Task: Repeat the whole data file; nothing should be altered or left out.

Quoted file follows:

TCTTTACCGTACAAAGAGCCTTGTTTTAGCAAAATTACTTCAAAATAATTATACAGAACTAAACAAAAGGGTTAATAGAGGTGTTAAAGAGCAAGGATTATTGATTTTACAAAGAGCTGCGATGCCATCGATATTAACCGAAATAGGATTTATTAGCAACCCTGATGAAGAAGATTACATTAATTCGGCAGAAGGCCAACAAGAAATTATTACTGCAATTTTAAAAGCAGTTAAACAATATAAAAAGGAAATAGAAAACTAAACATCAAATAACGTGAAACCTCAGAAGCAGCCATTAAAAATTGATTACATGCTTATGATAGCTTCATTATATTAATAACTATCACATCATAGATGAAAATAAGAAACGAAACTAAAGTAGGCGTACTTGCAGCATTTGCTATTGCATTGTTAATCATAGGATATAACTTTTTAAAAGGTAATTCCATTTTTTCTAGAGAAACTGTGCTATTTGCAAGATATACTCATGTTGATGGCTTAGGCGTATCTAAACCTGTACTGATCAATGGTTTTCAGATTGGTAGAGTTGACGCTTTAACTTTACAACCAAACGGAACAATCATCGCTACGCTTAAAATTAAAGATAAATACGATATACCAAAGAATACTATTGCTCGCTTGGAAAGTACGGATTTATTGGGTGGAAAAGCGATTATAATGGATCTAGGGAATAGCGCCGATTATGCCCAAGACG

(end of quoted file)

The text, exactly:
TCTTTACCGTACAAAGAGCCTTGTTTTAGCAAAATTACTTCAAAATAATTATACAGAACTAAACAAAAGGGTTAATAGAGGTGTTAAAGAGCAAGGATTATTGATTTTACAAAGAGCTGCGATGCCATCGATATTAACCGAAATAGGATTTATTAGCAACCCTGATGAAGAAGATTACATTAATTCGGCAGAAGGCCAACAAGAAATTATTACTGCAATTTTAAAAGCAGTTAAACAATATAAAAAGGAAATAGAAAACTAAACATCAAATAACGTGAAACCTCAGAAGCAGCCATTAAAAATTGATTACATGCTTATGATAGCTTCATTATATTAATAACTATCACATCATAGATGAAAATAAGAAACGAAACTAAAGTAGGCGTACTTGCAGCATTTGCTATTGCATTGTTAATCATAGGATATAACTTTTTAAAAGGTAATTCCATTTTTTCTAGAGAAACTGTGCTATTTGCAAGATATACTCATGTTGATGGCTTAGGCGTATCTAAACCTGTACTGATCAATGGTTTTCAGATTGGTAGAGTTGACGCTTTAACTTTACAACCAAACGGAACAATCATCGCTACGCTTAAAATTAAAGATAAATACGATATACCAAAGAATACTATTGCTCGCTTGGAAAGTACGGATTTATTGGGTGGAAAAGCGATTATAATGGATCTAGGGAATAGCGCCGATTATGCCCAAGACG